ABUJA - President Jacob Zuma’s visit to Nigeria on Tuesday will further improve bilateral relations between Nigeria and South African, Nigerian Foreign Affairs Minister Geoffrey Onyeama believes.
The News Agency of Nigeria quoted the minister as saying in Abuja on Sunday that Zuma’s visit would strengthen the perceived weakened relationship between the two countries.
“There is a bit of tension now in the relationship. I hope this visit will calm the tension and send a message to South Africans and to Nigerians that the two countries are still brother countries and have close relations.
We were at the forefront of the fight against apartheid and we were considered a Frontline state.
Showing the commitment, a lot of black South Africans were educated in Nigeria, and our support was total,” Onyeama said.
The minister said other areas to explore during the visit would include trade, culture and technology, among others.
He stressed the need to improve the trade relationship between the two countries.
“We have to increase our trade, intra-African trade, commerce, and look at other areas of investment. There is also a need to increase our cultural links and promote cultural ties between the two countries,” he said.
The minister explained that the visit would be symbolic and concrete, as it would bring the leaders of the two countries together to discuss issues that were of mutual benefit to their people.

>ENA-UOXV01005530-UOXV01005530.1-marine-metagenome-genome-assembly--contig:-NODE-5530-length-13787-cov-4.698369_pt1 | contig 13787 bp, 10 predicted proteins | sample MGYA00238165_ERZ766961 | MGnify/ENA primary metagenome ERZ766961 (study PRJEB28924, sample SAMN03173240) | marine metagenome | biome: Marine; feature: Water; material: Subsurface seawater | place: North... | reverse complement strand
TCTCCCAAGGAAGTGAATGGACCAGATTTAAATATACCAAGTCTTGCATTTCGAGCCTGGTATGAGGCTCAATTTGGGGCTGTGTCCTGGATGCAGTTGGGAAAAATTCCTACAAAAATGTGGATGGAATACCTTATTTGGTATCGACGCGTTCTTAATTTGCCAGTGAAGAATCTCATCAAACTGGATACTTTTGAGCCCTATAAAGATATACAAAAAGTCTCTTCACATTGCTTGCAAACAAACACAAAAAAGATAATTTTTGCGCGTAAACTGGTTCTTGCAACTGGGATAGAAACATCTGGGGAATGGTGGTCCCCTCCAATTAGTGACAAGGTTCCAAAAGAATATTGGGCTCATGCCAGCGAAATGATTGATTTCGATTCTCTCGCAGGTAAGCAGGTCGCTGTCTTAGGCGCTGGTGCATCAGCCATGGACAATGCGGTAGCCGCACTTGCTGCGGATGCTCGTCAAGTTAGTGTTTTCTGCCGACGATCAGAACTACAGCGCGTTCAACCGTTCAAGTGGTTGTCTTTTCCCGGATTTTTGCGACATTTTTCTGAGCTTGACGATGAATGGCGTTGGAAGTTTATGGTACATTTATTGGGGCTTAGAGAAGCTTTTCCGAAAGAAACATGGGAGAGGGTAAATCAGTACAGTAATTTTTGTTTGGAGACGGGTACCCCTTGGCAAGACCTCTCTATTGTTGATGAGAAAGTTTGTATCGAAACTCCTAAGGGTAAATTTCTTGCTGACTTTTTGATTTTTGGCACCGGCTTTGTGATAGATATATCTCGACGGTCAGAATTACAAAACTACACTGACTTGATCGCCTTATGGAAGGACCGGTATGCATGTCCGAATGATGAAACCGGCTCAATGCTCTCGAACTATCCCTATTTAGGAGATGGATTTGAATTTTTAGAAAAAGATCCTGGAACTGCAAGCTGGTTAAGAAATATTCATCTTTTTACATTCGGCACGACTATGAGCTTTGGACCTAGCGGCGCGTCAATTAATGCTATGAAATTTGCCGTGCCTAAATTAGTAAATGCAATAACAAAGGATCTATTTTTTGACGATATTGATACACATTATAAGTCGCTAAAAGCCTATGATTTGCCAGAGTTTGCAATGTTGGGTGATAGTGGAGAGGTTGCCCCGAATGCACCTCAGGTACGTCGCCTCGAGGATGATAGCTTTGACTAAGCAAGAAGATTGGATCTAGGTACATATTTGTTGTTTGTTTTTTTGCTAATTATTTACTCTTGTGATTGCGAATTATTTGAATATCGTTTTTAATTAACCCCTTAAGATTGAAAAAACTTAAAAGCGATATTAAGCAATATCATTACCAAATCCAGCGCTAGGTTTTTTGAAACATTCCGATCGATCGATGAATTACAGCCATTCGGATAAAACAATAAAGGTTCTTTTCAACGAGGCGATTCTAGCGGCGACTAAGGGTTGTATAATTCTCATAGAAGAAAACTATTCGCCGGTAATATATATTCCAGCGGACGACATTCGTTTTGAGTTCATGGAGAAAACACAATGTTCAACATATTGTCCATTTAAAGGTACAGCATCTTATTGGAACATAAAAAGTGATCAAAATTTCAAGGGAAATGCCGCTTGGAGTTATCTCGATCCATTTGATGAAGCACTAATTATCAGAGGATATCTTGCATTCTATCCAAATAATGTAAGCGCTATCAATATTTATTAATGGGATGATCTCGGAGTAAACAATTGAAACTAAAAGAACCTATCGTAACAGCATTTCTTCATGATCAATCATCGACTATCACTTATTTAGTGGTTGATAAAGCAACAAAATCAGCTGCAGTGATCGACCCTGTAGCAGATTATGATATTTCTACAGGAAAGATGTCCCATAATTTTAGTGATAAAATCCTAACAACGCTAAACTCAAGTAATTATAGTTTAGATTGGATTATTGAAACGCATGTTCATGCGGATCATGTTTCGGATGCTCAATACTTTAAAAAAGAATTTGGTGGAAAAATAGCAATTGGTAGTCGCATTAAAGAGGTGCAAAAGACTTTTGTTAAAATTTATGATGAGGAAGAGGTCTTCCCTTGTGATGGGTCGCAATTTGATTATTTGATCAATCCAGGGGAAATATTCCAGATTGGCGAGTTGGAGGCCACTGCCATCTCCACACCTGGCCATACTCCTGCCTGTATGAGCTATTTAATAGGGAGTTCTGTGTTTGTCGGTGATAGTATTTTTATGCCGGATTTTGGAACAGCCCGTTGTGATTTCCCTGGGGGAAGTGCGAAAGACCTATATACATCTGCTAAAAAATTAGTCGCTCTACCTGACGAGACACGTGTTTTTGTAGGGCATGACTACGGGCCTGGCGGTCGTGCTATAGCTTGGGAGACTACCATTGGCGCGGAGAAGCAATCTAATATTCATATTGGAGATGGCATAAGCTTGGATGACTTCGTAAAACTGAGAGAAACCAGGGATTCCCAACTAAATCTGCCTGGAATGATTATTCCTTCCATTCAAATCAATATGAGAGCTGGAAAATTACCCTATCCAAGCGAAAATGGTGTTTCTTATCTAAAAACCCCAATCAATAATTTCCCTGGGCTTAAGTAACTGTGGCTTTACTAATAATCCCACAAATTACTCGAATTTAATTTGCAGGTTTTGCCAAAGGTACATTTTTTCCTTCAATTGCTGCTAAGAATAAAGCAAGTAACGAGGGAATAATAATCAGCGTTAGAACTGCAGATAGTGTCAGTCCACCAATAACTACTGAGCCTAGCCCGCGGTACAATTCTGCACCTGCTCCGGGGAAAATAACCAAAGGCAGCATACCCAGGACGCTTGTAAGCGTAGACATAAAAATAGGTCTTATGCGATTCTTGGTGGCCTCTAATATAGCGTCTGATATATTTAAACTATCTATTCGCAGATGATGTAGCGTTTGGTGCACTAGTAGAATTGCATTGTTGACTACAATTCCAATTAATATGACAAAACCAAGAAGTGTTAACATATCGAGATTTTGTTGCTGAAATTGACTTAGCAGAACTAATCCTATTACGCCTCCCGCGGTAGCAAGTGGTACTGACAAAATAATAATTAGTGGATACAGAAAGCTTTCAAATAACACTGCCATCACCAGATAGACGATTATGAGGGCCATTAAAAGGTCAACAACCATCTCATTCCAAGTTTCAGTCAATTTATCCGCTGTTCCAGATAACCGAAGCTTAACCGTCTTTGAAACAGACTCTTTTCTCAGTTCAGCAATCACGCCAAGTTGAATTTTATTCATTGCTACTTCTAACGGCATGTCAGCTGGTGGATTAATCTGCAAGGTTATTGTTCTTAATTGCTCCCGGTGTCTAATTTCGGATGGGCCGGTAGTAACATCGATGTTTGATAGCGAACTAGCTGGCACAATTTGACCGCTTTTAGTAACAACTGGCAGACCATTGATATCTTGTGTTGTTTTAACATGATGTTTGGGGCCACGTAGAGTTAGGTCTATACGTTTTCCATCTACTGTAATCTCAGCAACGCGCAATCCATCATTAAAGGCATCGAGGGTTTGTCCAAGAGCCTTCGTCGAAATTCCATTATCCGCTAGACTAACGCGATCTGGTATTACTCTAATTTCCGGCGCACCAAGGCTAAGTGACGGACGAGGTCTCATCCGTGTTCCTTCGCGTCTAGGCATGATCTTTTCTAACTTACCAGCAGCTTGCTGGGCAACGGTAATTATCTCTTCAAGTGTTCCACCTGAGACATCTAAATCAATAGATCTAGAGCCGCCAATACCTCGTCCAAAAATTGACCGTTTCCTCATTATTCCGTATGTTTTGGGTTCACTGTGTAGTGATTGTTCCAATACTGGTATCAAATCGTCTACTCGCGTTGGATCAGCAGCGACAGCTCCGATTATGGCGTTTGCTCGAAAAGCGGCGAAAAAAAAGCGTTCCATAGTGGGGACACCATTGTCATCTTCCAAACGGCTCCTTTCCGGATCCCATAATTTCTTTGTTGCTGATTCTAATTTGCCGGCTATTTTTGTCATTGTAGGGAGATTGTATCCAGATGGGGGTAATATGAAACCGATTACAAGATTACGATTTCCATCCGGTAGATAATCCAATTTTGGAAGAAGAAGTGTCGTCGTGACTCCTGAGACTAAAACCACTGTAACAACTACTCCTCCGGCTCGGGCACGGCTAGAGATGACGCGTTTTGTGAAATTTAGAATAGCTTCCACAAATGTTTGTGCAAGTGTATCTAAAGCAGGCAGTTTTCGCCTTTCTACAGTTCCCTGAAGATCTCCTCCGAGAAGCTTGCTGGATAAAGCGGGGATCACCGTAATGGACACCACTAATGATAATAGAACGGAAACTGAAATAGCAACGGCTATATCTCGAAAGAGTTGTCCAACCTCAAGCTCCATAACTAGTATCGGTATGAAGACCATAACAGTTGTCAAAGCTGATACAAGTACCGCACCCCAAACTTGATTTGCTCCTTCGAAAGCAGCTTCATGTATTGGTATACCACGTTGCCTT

“We really want this visit to be symbolic and also concrete. The symbolic aspect of it is with the two leaders coming together, the two countries reminding us how close we are and how we support each other, and concretely promoting all the ties; economic, cultural and technological co-operation, among others,” Onyeama said.
Zuma was to begin a two-day state visit to Nigeria on Tuesday.
During the visit, he will address Nigeria’s Senate and the House of Representatives in Abuja. He will also, together with President Muhammadu Buhari, address the South Africa-Nigeria Business Forum.
The two countries conduct their bilateral relations through a structured Bi-National Commission (BNC) established in 1999 and have signed 34 bilateral agreements, including memoranda of understanding.
They are co-ordinated through the BNC and cover a broad range of areas, including trade and investment, science and technology, defence, immigration and consular matters, agriculture, the environment, energy as well as arts and culture.